And Rosta wrote:
> One can afford to leave 'vowel' as a nontechnical term, it being useful 
> to have nontechnical terms for use in nontechnical descriptions. Then 
> its technical phonetic substitutes would be 'vocoid', or 'approximant' 
> and 'resonant', and its technical phonological substitute would be, say, 
> 'nucleus' (or 'voceme', even).
> Linguistic typology, involving the impressionistic comparison of 
> different languages, has need of nontechnical terms, such as 'vowel', to 
> capture the powerful resemblances among different languages' mechanics; 
> so I'm not suggesting that 'nontechnical' means 'not of value to 
> linguistics'. (But I am suggesting it means 'not of value to a 
> structural analysis of a single language'.)

As this thread continues, I'm coming to very similar conclusions to 
And's above.

The thread started, if you recall, with Livni's question about what he 
called a 'rhotic vowel'. I have no problem at all in referring to [r=] 
(or any other similar sound) as a (phonological) vowel in any particular 

In Sanskrit [r\`=], [r\`=:], [l`=] and [l`=:] are all classified as 
vowels and each has its own representation in the Devanagari abugida.

In 1980 edition of TY Serbo-Croat I read: "trilled _r_, as a consonant 
or vowel."

There is clearly a difference in usage of the term 'vowel' in phonetics 
and phonology, otherwise Kenneth Pike wouldn't have introduced the term 
_vocoid_ to denote a 'phonetic vowel' as distinct from a phonological vowel.

However, I concede that I may be interpreting Crystal's statement about 
phonological vowels being syllabic nuclei perhaps too loosely. While I 
have no problem in accepting that in language X or Y, sounds such as 
[r=], [l=], [n=] may constitute phonological vowels, I am having some 
trouble extending that to _voiceless_ sounds such as the [s=] in my 
pronunciation of _pst!_ [ps=t].

Interjections, as we have been rightly reminded, often contain sounds 
outside of the normal phonology of a language. Do some languages 
extensively use sounds such as [s=], [f=] and [x=] as syllable nuclei?
How common is this?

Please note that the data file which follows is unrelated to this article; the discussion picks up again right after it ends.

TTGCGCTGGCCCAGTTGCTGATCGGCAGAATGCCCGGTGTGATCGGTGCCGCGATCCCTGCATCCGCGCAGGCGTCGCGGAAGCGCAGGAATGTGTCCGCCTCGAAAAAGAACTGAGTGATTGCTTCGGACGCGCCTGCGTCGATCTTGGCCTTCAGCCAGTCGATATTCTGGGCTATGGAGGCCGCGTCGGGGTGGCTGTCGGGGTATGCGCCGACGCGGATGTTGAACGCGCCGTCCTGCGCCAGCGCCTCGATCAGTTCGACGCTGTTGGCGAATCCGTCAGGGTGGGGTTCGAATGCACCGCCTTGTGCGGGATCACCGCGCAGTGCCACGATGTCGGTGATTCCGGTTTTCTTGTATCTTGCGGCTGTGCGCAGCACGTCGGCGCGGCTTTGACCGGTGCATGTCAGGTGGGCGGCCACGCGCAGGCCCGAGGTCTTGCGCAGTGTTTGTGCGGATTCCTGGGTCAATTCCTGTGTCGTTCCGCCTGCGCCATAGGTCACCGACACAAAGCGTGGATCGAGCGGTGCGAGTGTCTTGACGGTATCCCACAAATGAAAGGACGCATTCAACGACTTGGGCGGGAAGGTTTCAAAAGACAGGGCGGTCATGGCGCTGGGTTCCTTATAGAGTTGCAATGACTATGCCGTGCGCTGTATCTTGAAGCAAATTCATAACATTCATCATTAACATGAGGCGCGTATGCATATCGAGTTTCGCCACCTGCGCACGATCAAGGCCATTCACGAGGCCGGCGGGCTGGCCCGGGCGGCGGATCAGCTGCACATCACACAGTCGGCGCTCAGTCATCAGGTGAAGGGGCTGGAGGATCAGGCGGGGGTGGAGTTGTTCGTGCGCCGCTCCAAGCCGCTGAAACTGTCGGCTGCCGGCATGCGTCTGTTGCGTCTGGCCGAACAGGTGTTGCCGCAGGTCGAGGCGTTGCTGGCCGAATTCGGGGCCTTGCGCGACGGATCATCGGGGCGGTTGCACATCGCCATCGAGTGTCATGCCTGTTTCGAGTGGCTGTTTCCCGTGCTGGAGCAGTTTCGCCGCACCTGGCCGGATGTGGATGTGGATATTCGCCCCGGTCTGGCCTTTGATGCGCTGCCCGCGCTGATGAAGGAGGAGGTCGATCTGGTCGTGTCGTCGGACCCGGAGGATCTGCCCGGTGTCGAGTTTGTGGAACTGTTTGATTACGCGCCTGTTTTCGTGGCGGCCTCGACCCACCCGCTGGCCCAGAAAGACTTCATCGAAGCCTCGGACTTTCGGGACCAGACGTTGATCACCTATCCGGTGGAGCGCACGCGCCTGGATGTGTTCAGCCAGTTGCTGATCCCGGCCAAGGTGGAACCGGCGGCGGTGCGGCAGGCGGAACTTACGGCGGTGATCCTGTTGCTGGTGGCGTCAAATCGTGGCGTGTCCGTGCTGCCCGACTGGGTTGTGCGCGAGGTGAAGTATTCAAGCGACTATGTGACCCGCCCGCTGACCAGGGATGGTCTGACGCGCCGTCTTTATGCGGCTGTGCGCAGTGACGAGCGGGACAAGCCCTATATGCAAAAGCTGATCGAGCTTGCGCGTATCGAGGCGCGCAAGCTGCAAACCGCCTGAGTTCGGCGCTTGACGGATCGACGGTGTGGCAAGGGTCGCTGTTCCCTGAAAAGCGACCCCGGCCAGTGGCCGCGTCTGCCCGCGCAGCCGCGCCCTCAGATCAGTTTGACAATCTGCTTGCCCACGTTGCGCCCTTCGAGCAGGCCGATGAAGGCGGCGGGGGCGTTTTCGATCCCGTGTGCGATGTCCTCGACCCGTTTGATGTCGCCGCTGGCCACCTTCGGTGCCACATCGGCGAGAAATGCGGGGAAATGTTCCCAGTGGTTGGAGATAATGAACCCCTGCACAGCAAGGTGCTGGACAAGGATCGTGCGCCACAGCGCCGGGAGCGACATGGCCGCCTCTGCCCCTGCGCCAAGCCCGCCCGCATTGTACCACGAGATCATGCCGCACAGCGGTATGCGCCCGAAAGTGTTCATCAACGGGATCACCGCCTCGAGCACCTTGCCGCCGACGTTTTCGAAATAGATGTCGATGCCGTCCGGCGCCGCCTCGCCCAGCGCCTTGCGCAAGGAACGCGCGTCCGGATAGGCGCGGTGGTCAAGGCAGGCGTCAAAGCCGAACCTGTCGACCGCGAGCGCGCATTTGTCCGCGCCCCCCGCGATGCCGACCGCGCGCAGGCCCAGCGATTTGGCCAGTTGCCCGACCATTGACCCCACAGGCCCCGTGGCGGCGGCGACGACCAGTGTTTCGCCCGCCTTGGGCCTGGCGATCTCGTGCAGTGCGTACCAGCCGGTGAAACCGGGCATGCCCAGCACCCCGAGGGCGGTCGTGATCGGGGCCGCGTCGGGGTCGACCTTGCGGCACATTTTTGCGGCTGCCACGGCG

I assume Tristan got his Nuxálk examples & notion of syllable-less 
language from:

In the article, it is stated that [ʦ’ktskʷʦ’] "he has arrived" has been 
parsed into 0, 2, 3, 5, or 6 syllables depending which analysis is used!

However, the section does not make the case for phonological words 
having no syllables. Nor does it explain how these other analyses can 
arrive at differing numbers of syllables.

One would ideally like to have had recordings of these so-called 
'syllable-less words'. Certainly IMO one needs *much more* detailed 
phonological information to make any intelligent comment. I would wish 
to read the arguments given for 0 syllables, 6 syllables and at least 
one of the intermediary number.

Also spectrograms of at least some of the examples would have helped, 
for as Mark J. Reed wrote:
 > As far as I know, syllable nuclei are readily identifiable from
 > spectrograms of fluid speech.  You can also mostly tell whether such
 > nuclei are actually vowels or some other form of sonorant, although
 > the distinction lies along a spectrum of degrees of friction with no
 > clear line in the middle.
 > For the most part it's the boundaries between syllables that are
 > imprecise and dependent on phonological interpretation.


It would be interesting to see if spectrograms of fluid spoken Nuxálk 
would confirm the existence of syllable-less phonological words.

 > I don't know anything about this [sxs] thing, though.  The
 > transcription certainly doesn't give me enough to figure out how to
 > pronounce it myself.

No it does not. I can find four ways to pronounce the thing - they are 
different. Tristan himself observed that [lrn] could be interpreted as 
disyllabic [l=rn=] or monosyllabic [lr=n]. _Without more data_, there is 
no way one can figure out its correct pronunciation.

 >I'd love to hear a recording and/or see a
 > spectrogram of someone pronouncing it.


 >Was there a link to one that I missed?

If there is, I've missed it as well.

"Ein Kopf, der auf seine eigene Kosten denkt,
wird immer Eingriffe in die Sprache thun."
[J.G. Hamann, 1760]
"A mind that thinks at its own expense
will always interfere with language".